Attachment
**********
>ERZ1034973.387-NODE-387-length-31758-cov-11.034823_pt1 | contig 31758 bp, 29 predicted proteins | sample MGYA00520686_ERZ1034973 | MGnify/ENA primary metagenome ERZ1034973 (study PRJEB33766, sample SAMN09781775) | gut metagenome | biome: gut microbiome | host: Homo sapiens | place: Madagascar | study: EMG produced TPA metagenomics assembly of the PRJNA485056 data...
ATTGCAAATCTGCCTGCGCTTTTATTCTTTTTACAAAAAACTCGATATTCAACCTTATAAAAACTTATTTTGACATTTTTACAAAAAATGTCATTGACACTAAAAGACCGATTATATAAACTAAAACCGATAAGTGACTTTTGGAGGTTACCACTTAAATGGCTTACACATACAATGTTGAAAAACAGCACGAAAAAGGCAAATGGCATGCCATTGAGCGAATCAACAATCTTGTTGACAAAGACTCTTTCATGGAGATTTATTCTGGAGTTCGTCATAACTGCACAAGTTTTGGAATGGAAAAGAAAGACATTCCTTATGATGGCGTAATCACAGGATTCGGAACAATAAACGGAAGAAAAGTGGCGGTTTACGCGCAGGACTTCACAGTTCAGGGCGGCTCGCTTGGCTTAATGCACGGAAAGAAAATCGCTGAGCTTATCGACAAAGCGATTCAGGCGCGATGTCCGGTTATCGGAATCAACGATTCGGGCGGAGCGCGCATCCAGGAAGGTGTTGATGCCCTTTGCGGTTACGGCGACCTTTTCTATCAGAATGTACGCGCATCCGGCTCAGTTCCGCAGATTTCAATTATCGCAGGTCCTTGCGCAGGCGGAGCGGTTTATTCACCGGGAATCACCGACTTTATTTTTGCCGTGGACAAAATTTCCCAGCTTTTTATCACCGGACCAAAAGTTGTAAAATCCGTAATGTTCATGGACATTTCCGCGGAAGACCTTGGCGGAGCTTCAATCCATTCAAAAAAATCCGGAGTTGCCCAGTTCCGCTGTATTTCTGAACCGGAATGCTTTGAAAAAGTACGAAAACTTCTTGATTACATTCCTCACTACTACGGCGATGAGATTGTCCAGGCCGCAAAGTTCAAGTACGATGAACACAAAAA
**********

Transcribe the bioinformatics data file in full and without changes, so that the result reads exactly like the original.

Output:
>ERZ1034973.387-NODE-387-length-31758-cov-11.034823_pt1 | contig 31758 bp, 29 predicted proteins | sample MGYA00520686_ERZ1034973 | MGnify/ENA primary metagenome ERZ1034973 (study PRJEB33766, sample SAMN09781775) | gut metagenome | biome: gut microbiome | host: Homo sapiens | place: Madagascar | study: EMG produced TPA metagenomics assembly of the PRJNA485056 data...
ATTGCAAATCTGCCTGCGCTTTTATTCTTTTTACAAAAAACTCGATATTCAACCTTATAAAAACTTATTTTGACATTTTTACAAAAAATGTCATTGACACTAAAAGACCGATTATATAAACTAAAACCGATAAGTGACTTTTGGAGGTTACCACTTAAATGGCTTACACATACAATGTTGAAAAACAGCACGAAAAAGGCAAATGGCATGCCATTGAGCGAATCAACAATCTTGTTGACAAAGACTCTTTCATGGAGATTTATTCTGGAGTTCGTCATAACTGCACAAGTTTTGGAATGGAAAAGAAAGACATTCCTTATGATGGCGTAATCACAGGATTCGGAACAATAAACGGAAGAAAAGTGGCGGTTTACGCGCAGGACTTCACAGTTCAGGGCGGCTCGCTTGGCTTAATGCACGGAAAGAAAATCGCTGAGCTTATCGACAAAGCGATTCAGGCGCGATGTCCGGTTATCGGAATCAACGATTCGGGCGGAGCGCGCATCCAGGAAGGTGTTGATGCCCTTTGCGGTTACGGCGACCTTTTCTATCAGAATGTACGCGCATCCGGCTCAGTTCCGCAGATTTCAATTATCGCAGGTCCTTGCGCAGGCGGAGCGGTTTATTCACCGGGAATCACCGACTTTATTTTTGCCGTGGACAAAATTTCCCAGCTTTTTATCACCGGACCAAAAGTTGTAAAATCCGTAATGTTCATGGACATTTCCGCGGAAGACCTTGGCGGAGCTTCAATCCATTCAAAAAAATCCGGAGTTGCCCAGTTCCGCTGTATTTCTGAACCGGAATGCTTTGAAAAAGTACGAAAACTTCTTGATTACATTCCTCACTACTACGGCGATGAGATTGTCCAGGCCGCAAAGTTCAAGTACGATGAACACAAAAA